Sportsview, Industry

Cycling Victoria - Board Quotas Case Study

In response to the Victorian State Government recommendations after its report on the Inquiry into Women and Girls in Sport, A Five Year Game Plan for Victoria, Cycling Victoria (CV) decided to diversify their board. After completing a governance program with Vicsport in 2008, this diversification has been linked with an overall change in strategy for CV that has taken place over the past ten years and has been aimed at encouraging more female participation in cycling as a sport.

The CV board and member clubs have established that a key outcome of CV’s response to gender equality standards will mean there will always be 40% female and male board members at any given time.


The process taken to meet the quotas involved the election and appointment of directors, a skills audit to identify the skills required for board positions, and the aim of filling appointed roles with women who fitted the required skills.

In reference to electing women on the CV Board, Cycling Australia Board Director Glenn Pearsall said; “At election time, we actively sought female candidates to stand for the board. We also had a women’s commission which was very active. They developed a process to attract women at a club level, and it flowed on from there.”

Several changes were also made to the quota system, including a board composition change from 9 elected and 2 appointed directors, to 6 elected board members and up to 4 appointed directors. This change provided more focus on the appointed directors and allowed a more strategic focused skill set. CV recognised that a board with a cross section of skills beyond cycling expertise would be ideal for running the business. These skills included human resources, finance, and strategy. This change also reduced the number of elected directors from 9 to 6 over the course of 3 years, with only 2 of the 3 directors up for election each time able to return to the board.

When the State Government of Victoria announced the introduction of mandatory board quotas, CV was halfway through the reform process. This seemed like the ideal time to have a new requirement for 1 male and 1 female elected director at each AGM. This would mean the appointed directors could be more flexible and skills focused. There were some objections, with suggestions that CV could make the appointed directors female positions and leave the elected positions as they were. However, leaving gender diversity to chance did not seem a sustainable way forward, as previously there were only 3 elected women to the CV board.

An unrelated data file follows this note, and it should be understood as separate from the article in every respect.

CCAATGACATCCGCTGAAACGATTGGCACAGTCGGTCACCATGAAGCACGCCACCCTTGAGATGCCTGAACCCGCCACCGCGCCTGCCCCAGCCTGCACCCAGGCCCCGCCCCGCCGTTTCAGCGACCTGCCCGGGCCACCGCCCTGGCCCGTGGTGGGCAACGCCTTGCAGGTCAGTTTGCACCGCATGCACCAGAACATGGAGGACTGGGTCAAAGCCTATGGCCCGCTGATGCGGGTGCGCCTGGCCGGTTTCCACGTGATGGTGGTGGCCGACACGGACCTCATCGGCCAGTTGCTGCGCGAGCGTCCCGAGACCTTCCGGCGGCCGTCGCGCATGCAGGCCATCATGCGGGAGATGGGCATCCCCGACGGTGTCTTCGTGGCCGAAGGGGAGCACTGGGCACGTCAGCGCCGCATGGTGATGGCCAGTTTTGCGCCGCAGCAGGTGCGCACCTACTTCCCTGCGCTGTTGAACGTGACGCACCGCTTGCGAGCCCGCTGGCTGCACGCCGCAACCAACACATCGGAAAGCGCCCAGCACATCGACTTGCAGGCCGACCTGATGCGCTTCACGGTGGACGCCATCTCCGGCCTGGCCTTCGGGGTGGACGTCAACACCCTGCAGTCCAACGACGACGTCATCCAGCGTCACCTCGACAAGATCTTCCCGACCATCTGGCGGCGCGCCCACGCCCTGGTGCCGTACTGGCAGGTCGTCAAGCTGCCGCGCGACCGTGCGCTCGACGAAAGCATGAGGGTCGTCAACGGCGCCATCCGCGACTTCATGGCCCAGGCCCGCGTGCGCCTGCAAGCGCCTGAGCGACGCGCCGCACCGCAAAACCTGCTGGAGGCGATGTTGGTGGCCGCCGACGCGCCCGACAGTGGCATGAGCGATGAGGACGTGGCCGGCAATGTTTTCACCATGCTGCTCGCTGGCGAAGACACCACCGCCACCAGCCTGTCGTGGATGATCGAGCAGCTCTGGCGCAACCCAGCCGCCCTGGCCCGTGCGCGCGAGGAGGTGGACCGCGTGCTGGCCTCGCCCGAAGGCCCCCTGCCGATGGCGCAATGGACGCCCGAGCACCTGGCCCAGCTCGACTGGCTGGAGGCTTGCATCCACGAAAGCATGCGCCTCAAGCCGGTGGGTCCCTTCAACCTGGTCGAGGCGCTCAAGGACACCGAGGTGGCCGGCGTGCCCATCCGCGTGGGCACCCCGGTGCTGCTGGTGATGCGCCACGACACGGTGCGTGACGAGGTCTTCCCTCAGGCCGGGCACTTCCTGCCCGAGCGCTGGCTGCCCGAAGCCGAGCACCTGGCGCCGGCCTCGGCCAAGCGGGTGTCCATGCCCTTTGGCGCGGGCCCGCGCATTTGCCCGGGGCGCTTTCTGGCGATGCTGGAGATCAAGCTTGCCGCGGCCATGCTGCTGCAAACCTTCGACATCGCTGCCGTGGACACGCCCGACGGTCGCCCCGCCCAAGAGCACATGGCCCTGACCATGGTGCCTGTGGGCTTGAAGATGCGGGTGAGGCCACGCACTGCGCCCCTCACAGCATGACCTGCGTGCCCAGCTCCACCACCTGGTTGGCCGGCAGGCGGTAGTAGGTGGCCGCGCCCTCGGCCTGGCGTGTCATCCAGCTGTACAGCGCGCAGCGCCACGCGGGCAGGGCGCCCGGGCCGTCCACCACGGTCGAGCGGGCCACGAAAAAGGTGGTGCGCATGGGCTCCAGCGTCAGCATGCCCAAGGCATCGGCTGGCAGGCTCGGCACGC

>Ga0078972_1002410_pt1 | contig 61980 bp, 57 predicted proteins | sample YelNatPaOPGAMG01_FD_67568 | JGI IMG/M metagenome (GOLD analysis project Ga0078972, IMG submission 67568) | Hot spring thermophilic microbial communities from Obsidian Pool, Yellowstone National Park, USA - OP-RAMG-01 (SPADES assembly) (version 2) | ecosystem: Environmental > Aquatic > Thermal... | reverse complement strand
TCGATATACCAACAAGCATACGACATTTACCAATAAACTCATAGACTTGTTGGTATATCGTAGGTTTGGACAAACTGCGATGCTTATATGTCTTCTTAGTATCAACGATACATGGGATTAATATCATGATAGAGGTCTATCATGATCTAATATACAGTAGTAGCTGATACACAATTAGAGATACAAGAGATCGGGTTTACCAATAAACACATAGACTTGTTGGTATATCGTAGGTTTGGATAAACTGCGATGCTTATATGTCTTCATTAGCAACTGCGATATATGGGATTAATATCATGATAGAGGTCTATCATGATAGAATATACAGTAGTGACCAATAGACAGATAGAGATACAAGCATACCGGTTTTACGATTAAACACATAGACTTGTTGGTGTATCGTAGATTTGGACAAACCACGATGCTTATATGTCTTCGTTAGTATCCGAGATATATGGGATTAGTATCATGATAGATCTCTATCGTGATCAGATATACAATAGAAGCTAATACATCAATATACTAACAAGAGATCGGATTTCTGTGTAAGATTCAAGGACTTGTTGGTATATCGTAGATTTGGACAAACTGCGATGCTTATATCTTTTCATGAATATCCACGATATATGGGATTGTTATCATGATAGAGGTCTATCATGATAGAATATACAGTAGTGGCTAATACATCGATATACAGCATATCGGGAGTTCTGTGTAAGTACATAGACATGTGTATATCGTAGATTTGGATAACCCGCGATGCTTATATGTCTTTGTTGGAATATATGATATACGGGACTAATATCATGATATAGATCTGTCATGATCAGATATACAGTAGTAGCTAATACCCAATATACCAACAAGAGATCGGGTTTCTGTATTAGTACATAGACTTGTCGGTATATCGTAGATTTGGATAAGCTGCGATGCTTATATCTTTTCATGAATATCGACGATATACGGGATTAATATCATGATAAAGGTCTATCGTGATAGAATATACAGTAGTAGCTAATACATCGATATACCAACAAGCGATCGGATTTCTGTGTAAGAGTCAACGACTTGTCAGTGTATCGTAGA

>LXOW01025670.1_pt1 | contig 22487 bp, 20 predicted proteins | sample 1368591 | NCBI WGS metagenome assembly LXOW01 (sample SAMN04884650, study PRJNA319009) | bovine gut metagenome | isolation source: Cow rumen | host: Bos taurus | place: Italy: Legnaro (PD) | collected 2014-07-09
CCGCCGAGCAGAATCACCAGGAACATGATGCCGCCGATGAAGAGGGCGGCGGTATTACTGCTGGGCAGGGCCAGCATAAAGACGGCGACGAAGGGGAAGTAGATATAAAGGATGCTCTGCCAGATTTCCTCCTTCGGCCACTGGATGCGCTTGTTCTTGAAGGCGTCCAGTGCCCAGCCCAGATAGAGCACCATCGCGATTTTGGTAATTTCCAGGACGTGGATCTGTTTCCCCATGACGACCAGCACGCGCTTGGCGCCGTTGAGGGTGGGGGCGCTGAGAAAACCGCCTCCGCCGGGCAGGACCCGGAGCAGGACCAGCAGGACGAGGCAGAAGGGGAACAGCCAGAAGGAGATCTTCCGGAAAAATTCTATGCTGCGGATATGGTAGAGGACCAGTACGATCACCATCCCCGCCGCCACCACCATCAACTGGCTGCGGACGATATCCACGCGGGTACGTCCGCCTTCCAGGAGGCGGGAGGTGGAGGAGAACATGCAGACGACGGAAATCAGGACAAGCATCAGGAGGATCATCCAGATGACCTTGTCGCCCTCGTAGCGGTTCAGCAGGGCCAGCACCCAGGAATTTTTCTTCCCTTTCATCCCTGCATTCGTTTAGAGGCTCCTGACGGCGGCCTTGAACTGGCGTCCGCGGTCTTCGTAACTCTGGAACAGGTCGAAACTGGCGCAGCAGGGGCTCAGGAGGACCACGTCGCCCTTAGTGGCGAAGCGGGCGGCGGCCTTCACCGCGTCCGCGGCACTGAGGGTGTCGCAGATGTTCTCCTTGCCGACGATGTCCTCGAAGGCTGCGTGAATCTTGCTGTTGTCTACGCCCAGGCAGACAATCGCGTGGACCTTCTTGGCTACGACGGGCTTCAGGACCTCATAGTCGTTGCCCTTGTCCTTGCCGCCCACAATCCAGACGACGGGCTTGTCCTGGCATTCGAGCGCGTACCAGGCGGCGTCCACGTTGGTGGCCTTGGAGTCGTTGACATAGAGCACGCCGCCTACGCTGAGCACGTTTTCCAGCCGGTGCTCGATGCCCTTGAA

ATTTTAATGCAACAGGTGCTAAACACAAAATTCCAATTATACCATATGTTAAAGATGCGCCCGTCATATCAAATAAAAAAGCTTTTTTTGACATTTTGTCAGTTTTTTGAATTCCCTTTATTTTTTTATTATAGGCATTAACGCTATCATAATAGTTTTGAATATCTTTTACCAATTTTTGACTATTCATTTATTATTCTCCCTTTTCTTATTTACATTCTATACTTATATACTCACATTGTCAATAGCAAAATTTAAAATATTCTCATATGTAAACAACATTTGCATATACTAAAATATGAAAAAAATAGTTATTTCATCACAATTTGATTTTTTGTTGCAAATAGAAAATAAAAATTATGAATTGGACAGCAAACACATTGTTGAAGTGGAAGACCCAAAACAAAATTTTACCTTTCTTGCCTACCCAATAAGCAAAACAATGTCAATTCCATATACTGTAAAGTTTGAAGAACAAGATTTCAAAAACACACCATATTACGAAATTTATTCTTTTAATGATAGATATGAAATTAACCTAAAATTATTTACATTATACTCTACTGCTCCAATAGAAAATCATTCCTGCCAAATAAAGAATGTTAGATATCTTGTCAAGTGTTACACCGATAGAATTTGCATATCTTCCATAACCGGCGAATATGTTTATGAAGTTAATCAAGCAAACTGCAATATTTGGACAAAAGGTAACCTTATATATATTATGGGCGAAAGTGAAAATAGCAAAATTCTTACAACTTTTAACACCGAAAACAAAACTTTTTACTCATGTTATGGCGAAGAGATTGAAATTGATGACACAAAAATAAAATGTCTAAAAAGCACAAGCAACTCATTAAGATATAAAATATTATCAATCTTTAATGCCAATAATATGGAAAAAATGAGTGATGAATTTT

The constitutional change was part of CV’s broader commitment to board diversity. It seemed fitting to implement the constitutional change, as it aligned well with CV’s level of commitment to detail. Additionally, there were no objections raised from the clubs when the idea was presented.


The key outcome of the implementation of a gender equality quota for CV, was the movement to a strategic, skills based board, and constitutional changes within the organisation. The constitutional changes included a gender equality statement, that was added to the board composition, as well as alterations to the stipulation on elected directors.

  • The statement added to the board composition was, “At any given time a minimum of 40% of the board must be of each gender.”
  • Changes to the stipulation on elected directors were that there must be each year:
    • An election for 2 positions on the board; and
    • One elected position for each gender.

These changes have already resulted in significant improvements in female representation on the CV board. CV appointed its first female president in 2017, Mr Lisa Byrne. Currently the CV has 9 board members, 4 of which are female. This change in board diversity has had a positive impact on the diversity of cycling, and hopefully sport as a whole. Starting the process, female participation in the organisation was around 12-14%. It is now up to 20%, with some clubs having 28% female participation. This is already a substantial achievement for the organisation, however CV and the clubs are aiming higher. CV will also appoint a gender equity officer in September 2018.

Working to this strategic plan will hopefully continue to build more robust and diverse policy and programs.

Challenges and Key Learning’s

The active recruitment of women with the right skillset took a while to complete.

Members of the organisation were very supportive of CV’s goal to meet the board quota once they were educated on the importance of board diversity. The overall process took a lot of planning.

Key Take Away Points

  • It is important that the organisation fully embraces the changes, and the challenges of implementing them.
  • It is necessary to do this with a multi-year plan, as it can take time to implement changes.
  • Actively seek female board members.
  • Look at the possibility of structural changes within the board.
  • Leadership of the organisation needs to be representative of the membership base you have AND the membership base you want.

Jasmine Richwol

Communications and Marketing Manager, Vicsport

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